5 Places to Keep Your Bug Out Bag

A BOB is a prepper’s best friend, and no matter what, you should have a plan to make use of it in order to reach a safe BOL or rendezvous point.

While you might have spent countless dozens of hours fine tuning your BOB loadout and pouring over maps and related data in order to select your bug-out routes, there might be one simple, Mr. Murphy-approved flaw in your intricately practiced and researched bug-out business.

You might not be able to access your BOB when you need it!

It’s true: without forethought and taking appropriate measures to ensure you’ll be able to reach your BOB when the balloon goes up, the seas roar and the mountains give up their dead, you may be up a very unpleasant creek without so much as a water filter or a solar charger.

To make sure that does not happen, today’s article will offer up five places to keep your BOB as well as the pros and cons of each.

Choose Carefully

Each and every place you keep your BOB will have its own share of perks and flaws when it comes to fitting in with your greater survival plan. None will be foolproof, and none will guarantee you have your BOB handy when you need it most. The only thing that can make that happen is keeping your BOB with you at all times. Let’s get real: almost no one is willing to do that.

The obvious solution to the problem of storing your BOB here or there is to “cut the knot” and simply get multiple, redundant, identical BOB’s. Problem solved! Wherever you go, a BOB will be nearby outfitted with the exact same stuff in the exact same way, ready to roll!

Unfortunately, a fully kitted BOB is an expensive piece of accoutrement and most preppers will balk at even one duplicate BOB, to say nothing of several. A more specialized, leaner bag like a Get-Home Bag can help fill in the capability gap for commuters and road warriors.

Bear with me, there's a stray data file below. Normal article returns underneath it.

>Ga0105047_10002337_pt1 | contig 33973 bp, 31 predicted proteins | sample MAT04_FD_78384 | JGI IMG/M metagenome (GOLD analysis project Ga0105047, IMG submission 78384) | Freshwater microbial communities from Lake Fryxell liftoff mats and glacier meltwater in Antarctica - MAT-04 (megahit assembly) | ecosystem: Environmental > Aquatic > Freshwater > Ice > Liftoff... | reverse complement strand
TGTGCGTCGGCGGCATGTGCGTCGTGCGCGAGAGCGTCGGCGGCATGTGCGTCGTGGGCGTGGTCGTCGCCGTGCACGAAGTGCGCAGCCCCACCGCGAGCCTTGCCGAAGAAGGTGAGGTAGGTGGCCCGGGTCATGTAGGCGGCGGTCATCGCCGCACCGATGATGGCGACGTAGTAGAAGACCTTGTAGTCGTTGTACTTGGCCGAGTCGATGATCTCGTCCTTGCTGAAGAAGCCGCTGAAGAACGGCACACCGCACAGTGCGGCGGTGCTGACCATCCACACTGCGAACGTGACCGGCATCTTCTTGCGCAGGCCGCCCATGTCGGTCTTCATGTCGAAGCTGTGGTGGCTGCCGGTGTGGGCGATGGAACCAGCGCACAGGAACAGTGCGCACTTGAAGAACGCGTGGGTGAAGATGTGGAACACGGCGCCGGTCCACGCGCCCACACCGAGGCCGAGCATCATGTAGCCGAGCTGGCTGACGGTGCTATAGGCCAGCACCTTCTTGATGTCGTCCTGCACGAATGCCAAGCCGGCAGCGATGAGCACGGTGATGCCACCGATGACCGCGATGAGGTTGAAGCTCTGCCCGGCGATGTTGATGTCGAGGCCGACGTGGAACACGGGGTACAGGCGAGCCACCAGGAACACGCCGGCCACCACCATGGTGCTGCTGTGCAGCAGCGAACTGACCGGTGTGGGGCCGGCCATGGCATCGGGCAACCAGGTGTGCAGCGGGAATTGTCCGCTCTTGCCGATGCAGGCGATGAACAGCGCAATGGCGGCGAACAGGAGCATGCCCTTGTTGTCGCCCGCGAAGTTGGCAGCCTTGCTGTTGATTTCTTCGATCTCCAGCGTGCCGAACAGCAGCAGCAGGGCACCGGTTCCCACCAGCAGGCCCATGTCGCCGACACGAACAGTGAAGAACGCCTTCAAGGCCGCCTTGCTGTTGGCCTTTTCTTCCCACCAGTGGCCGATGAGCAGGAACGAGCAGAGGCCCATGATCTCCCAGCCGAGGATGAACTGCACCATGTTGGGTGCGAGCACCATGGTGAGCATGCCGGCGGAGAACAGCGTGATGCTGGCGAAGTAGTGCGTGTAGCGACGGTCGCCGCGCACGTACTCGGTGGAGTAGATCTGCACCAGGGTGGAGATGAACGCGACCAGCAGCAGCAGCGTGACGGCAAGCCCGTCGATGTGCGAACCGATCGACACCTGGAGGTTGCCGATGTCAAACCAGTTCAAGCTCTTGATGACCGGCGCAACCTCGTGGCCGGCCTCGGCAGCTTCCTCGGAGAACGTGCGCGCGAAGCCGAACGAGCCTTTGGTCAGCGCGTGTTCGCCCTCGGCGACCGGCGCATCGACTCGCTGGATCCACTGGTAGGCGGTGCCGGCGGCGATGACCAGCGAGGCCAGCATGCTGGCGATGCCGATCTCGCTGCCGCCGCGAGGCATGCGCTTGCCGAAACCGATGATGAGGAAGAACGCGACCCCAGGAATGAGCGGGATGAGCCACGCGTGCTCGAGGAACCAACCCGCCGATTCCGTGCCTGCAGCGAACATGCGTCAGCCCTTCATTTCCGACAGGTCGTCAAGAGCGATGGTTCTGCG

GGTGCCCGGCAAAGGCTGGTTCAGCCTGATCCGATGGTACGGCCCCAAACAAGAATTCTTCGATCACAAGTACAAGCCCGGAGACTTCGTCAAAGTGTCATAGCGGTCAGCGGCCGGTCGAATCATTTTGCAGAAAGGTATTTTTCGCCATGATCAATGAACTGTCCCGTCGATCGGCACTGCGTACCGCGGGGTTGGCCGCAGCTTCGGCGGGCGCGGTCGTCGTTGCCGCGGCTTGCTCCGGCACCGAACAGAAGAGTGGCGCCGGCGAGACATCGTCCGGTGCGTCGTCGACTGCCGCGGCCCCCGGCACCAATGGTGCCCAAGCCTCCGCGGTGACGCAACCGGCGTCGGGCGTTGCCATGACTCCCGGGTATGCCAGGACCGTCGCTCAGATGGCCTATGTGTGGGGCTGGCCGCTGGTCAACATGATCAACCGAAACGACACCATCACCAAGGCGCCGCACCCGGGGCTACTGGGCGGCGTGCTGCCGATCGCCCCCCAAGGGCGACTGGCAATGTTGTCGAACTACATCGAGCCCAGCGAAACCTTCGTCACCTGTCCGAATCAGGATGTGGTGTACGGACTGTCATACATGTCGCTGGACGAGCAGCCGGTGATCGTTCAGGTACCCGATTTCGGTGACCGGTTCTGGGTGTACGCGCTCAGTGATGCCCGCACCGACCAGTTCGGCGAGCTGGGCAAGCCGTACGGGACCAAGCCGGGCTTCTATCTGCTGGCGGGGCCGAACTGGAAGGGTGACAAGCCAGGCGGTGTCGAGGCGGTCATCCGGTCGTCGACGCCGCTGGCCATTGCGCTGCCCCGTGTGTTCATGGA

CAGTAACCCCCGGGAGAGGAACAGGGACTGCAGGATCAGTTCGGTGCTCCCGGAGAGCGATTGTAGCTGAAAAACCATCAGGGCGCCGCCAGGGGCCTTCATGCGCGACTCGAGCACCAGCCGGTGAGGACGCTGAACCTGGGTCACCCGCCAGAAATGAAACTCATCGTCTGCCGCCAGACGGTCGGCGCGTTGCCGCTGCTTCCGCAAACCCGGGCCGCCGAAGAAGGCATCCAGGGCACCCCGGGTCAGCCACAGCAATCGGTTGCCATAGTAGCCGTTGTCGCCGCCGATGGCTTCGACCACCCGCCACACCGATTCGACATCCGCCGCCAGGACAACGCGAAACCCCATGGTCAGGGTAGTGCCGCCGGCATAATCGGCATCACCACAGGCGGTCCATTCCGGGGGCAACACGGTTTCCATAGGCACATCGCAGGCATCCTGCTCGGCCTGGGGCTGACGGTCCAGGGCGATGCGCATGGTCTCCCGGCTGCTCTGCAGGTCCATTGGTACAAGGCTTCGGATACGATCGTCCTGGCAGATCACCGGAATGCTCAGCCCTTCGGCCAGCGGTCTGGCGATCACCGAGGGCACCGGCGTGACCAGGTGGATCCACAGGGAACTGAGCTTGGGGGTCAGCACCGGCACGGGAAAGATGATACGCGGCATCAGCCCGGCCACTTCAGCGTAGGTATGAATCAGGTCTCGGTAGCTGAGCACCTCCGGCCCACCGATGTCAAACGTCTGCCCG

At any rate, nothing beats a BOB when you need to haul your entire survival kit with you in one go. Have a look at the following places where you might choose to keep your most prized survival possession.

Dan Sullivan's solar backpack and some of his bug out bag gear

1) Home

Home is the natural habitat of the BOB, and most preppers assume that they will be at home or able to get home to access their BOB before bugging out, or will be at home for some time after the onset of a crisis and then later departing once the situation has deteriorated to the Point of No Return.

There is nothing wrong with this mindset, and for most of us we will be spending, on average, at least half of your time at home (though with work commitments it sure does not feel like it!).

The trouble comes in when you are away from home- at work, on a trip, etc. – and something so bad happens you need to bug out now, right now. What do you do then?

I suppose you’ll be putting your survival improv and austere living skills to the test eh? Fine, but improvisation is the province of those dealt snake eyes or simply unprepared. You might not be able to do anything about the former, and you should take steps to prevent the latter.